What I did to get Silverlight Working in SharePoint in Today’s Webcast

Tuesday, May 27, 2008 5:34 AM

In today’s MSDN webcast, Introduction to SharePoint for .NET Developers: Silverlight & SharePoint, one of many in the Introduction to SharePoint for .NET Developers series, you’ll see Silverlight 2.0 Beta 1 working within SharePoint. One thing you won’t see is me configuring the virtual machine (VM) so that I can not only do Silverlight development in the VM but also to have it run within a SharePoint site. I thought it would be helpful to understand what I had to do to make this work.

  1. First I am using the WSS 3.0 SP1 Developer Evaluation VPC Image that was posted on May 15, 2008 and can be downloaded from the Microsoft Downloads Center. Note it’s a whopping 3.4GB compressed: http://www.microsoft.com/downloads/details.aspx?FamilyID=1beeac6f-2ea1-4769-9948-74a74bd604fa&displaylang=en
  2. Then I got the Silverlight 2.0 Beta 1 plugin installed in my browser. To get this, go to http://www.microsoft.com/silverlight & click the Install link in the menu. In the lower right hand corner you’ll see Try Silverlight 2 Beta 1 as shown. Below… get that installed:
  3. Next, I downloaded the Microsoft Silverlight Tools Bet 1 for Visual Studio 2008. This will let you develop Silverlight 2 applications in Visual Studio 2008 & also installs the Silverlight 2 SDK: http://www.microsoft.com/downloads/details.aspx?FamilyId=E0BAE58E-9C0B-4090-A1DB-F134D9F095FD&displaylang=en
  4. Next, I deployed the Silverlight assembly (System.Web.Silverlight.dll) to the GAC. This can be found in the C:\Program Files\Microsoft SDKs\Silverlight\v2.0\Libraries\Server folder which was added by the install in the previous step.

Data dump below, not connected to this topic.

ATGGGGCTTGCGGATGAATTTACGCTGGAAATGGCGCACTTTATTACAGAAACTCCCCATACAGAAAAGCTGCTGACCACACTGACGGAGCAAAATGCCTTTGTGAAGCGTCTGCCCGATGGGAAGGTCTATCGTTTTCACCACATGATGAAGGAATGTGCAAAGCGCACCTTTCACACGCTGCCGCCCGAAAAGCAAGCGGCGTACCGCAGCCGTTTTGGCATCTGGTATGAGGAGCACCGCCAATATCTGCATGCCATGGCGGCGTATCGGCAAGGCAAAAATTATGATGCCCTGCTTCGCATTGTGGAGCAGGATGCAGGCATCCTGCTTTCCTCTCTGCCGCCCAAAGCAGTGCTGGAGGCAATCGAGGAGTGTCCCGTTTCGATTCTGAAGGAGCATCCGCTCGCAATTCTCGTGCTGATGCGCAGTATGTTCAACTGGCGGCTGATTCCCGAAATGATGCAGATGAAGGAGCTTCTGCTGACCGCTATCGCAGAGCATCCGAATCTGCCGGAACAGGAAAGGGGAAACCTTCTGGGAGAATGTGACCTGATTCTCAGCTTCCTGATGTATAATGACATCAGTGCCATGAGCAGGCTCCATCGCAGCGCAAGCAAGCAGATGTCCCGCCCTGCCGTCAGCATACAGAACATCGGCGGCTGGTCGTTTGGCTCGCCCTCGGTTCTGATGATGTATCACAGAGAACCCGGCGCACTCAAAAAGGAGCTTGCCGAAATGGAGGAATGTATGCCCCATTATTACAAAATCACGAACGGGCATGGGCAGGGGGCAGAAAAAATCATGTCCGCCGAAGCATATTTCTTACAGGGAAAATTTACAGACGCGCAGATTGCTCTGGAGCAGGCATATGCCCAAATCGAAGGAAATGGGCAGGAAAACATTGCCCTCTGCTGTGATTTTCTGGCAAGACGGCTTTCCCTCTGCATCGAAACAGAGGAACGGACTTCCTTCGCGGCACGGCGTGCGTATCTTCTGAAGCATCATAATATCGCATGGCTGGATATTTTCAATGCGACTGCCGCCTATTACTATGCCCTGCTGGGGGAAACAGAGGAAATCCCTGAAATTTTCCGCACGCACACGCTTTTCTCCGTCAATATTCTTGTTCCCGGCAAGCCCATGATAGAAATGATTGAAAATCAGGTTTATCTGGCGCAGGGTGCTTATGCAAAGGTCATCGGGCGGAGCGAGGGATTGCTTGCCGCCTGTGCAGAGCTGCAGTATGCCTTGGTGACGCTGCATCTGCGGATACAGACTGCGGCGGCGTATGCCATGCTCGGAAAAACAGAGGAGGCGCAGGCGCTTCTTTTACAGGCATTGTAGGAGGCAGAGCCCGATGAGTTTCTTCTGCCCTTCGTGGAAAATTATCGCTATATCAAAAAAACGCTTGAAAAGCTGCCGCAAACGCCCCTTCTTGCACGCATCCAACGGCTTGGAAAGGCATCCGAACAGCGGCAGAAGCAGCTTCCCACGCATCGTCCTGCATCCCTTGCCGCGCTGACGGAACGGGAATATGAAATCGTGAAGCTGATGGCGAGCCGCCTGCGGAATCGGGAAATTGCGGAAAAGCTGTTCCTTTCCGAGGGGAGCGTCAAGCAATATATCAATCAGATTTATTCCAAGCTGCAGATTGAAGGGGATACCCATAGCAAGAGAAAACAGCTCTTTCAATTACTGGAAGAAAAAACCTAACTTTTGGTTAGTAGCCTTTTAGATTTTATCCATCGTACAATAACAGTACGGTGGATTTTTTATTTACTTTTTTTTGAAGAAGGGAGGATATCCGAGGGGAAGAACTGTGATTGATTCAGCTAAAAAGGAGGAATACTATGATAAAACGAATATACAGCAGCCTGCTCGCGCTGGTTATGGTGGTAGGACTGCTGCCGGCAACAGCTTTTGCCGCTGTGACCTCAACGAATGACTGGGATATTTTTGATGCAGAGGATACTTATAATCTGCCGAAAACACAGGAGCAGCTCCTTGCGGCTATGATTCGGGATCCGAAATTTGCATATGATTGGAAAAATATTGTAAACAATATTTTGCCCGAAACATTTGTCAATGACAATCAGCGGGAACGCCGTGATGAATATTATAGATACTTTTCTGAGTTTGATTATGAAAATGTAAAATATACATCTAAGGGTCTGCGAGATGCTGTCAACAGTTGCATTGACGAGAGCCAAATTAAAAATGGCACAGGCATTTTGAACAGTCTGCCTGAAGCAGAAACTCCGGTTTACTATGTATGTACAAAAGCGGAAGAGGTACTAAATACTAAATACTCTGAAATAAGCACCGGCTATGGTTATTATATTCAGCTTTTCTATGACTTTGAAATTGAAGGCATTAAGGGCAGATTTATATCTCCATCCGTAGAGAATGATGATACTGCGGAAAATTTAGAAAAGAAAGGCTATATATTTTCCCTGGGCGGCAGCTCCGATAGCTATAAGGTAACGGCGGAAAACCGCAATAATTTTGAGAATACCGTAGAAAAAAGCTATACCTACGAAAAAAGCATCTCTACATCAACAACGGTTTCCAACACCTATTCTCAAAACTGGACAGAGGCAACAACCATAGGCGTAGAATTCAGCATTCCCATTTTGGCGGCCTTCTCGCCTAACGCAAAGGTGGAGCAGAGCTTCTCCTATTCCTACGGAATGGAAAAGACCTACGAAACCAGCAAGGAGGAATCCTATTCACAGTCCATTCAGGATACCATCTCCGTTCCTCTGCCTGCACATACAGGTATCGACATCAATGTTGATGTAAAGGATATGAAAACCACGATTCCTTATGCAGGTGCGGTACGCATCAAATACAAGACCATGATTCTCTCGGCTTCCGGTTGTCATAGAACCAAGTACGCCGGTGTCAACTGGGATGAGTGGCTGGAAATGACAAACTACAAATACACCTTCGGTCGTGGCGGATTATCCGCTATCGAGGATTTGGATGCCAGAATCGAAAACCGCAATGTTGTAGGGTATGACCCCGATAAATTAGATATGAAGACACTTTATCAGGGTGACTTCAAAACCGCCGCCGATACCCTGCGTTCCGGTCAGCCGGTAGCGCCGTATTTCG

5. Then I added a new MIME type for the Silverlight controls to the Web site in IIS. Open a Web application in IIS and right-click, selecting Properties. Then select HTTP Headers » MIME Types and add the following:
    • Extension: .xap
    • MIME Type: application/x-silverlight-2-b1
  6. Finally, the last thing you need to do is add a bunch of stuff to the web.config for ASP.NET 3.5 (as Silverlight uses some of the extensions stuff) and the Silverlight assembly. Easiest way to do this IMHO is to grab this web.config that I used used in the webcast and use a tool like WinMerge against a vanilla web.config in a SharePoint Web application to view the changes.

That’s it! OK, you can stop laughing now. Remember, we’re still in a beta. :)

Thanks to Patrick & Karine for helping out with this.

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